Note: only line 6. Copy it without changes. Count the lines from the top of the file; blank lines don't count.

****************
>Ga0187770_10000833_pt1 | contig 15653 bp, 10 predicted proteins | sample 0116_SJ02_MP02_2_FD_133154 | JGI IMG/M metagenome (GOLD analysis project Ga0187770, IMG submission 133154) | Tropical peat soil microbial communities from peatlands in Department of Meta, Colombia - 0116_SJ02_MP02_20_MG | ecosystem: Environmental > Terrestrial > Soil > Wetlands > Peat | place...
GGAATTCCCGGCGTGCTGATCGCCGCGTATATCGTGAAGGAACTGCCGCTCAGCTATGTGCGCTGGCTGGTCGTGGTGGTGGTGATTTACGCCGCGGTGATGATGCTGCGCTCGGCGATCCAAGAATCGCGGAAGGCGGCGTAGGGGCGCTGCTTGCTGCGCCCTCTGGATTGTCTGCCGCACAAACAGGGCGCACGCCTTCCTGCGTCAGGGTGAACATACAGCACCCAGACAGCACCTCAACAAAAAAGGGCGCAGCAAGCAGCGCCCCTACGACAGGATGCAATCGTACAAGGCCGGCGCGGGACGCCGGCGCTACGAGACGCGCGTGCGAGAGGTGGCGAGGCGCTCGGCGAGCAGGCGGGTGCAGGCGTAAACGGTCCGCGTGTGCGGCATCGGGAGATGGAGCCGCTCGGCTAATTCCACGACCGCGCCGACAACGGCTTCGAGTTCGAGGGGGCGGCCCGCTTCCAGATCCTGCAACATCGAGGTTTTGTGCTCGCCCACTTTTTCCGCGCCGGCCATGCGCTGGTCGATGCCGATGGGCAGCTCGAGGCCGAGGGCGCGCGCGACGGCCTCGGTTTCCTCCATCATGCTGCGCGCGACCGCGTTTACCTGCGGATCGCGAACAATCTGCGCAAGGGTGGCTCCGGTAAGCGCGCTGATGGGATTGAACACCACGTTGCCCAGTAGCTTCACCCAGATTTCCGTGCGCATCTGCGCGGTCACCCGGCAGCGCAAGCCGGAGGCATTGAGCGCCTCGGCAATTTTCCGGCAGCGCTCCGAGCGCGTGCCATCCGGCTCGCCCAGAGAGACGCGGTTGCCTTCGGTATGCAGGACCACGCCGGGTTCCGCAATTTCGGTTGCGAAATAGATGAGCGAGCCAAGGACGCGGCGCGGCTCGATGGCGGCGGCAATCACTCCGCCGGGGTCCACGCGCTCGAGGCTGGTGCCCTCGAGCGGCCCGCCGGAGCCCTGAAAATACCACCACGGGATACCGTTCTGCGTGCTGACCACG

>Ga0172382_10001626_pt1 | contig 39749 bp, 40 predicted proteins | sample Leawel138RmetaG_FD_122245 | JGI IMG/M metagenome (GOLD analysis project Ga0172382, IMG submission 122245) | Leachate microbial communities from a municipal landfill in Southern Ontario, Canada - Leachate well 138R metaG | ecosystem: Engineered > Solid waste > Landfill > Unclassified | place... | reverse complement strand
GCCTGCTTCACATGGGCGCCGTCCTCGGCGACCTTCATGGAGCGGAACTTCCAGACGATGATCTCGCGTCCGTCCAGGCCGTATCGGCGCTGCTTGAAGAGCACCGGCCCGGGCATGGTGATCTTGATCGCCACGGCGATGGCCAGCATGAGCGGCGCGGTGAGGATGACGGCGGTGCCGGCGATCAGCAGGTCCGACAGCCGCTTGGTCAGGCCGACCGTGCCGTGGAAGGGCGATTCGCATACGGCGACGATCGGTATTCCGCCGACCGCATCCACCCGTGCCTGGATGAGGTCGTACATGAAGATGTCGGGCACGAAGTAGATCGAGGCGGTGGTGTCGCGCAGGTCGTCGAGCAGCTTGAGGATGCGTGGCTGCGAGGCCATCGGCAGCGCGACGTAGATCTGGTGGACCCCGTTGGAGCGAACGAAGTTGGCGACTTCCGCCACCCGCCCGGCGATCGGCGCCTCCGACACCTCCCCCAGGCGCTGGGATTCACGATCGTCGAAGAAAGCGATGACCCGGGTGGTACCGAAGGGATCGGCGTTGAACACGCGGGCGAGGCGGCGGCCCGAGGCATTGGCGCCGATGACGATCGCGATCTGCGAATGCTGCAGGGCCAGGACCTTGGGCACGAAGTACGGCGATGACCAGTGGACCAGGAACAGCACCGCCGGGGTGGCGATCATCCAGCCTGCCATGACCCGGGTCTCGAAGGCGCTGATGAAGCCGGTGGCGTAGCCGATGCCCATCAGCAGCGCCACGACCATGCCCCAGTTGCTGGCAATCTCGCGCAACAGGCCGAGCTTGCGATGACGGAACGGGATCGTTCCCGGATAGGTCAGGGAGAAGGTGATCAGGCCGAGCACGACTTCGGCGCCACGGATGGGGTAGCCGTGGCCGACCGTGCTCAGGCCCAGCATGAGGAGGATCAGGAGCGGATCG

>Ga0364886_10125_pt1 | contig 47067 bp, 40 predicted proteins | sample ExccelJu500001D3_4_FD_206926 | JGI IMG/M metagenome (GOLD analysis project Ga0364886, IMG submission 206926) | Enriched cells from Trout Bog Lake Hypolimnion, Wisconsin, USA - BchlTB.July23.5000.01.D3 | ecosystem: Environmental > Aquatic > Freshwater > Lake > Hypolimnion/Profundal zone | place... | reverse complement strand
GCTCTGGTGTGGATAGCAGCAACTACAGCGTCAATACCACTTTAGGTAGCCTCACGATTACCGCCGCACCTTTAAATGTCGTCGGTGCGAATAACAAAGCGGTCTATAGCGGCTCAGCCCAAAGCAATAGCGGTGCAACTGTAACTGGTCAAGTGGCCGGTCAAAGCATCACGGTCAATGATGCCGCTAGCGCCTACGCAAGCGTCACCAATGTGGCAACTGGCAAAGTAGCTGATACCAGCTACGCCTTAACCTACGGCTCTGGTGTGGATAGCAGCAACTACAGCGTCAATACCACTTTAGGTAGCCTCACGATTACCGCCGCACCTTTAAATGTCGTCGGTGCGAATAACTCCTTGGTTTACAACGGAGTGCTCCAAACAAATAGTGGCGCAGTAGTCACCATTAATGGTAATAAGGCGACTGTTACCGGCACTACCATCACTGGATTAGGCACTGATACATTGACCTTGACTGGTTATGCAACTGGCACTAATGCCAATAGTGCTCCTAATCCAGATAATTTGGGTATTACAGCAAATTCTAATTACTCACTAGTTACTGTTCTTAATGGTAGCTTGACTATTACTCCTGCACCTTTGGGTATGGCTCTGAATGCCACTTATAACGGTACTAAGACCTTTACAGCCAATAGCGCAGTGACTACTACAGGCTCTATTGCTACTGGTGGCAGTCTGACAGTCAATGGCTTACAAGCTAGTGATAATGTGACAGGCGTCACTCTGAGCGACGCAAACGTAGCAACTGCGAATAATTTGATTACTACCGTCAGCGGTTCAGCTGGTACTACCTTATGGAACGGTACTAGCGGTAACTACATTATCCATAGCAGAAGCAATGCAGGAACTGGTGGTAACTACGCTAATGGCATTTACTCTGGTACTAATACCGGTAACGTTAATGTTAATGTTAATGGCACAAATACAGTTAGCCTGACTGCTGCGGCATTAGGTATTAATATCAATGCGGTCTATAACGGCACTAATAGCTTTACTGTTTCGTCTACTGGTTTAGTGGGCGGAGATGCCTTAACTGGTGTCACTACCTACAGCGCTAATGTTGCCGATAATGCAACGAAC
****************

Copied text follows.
GCTCTGGTGTGGATAGCAGCAACTACAGCGTCAATACCACTTTAGGTAGCCTCACGATTACCGCCGCACCTTTAAATGTCGTCGGTGCGAATAACAAAGCGGTCTATAGCGGCTCAGCCCAAAGCAATAGCGGTGCAACTGTAACTGGTCAAGTGGCCGGTCAAAGCATCACGGTCAATGATGCCGCTAGCGCCTACGCAAGCGTCACCAATGTGGCAACTGGCAAAGTAGCTGATACCAGCTACGCCTTAACCTACGGCTCTGGTGTGGATAGCAGCAACTACAGCGTCAATACCACTTTAGGTAGCCTCACGATTACCGCCGCACCTTTAAATGTCGTCGGTGCGAATAACTCCTTGGTTTACAACGGAGTGCTCCAAACAAATAGTGGCGCAGTAGTCACCATTAATGGTAATAAGGCGACTGTTACCGGCACTACCATCACTGGATTAGGCACTGATACATTGACCTTGACTGGTTATGCAACTGGCACTAATGCCAATAGTGCTCCTAATCCAGATAATTTGGGTATTACAGCAAATTCTAATTACTCACTAGTTACTGTTCTTAATGGTAGCTTGACTATTACTCCTGCACCTTTGGGTATGGCTCTGAATGCCACTTATAACGGTACTAAGACCTTTACAGCCAATAGCGCAGTGACTACTACAGGCTCTATTGCTACTGGTGGCAGTCTGACAGTCAATGGCTTACAAGCTAGTGATAATGTGACAGGCGTCACTCTGAGCGACGCAAACGTAGCAACTGCGAATAATTTGATTACTACCGTCAGCGGTTCAGCTGGTACTACCTTATGGAACGGTACTAGCGGTAACTACATTATCCATAGCAGAAGCAATGCAGGAACTGGTGGTAACTACGCTAATGGCATTTACTCTGGTACTAATACCGGTAACGTTAATGTTAATGTTAATGGCACAAATACAGTTAGCCTGACTGCTGCGGCATTAGGTATTAATATCAATGCGGTCTATAACGGCACTAATAGCTTTACTGTTTCGTCTACTGGTTTAGTGGGCGGAGATGCCTTAACTGGTGTCACTACCTACAGCGCTAATGTTGCCGATAATGCAACGAAC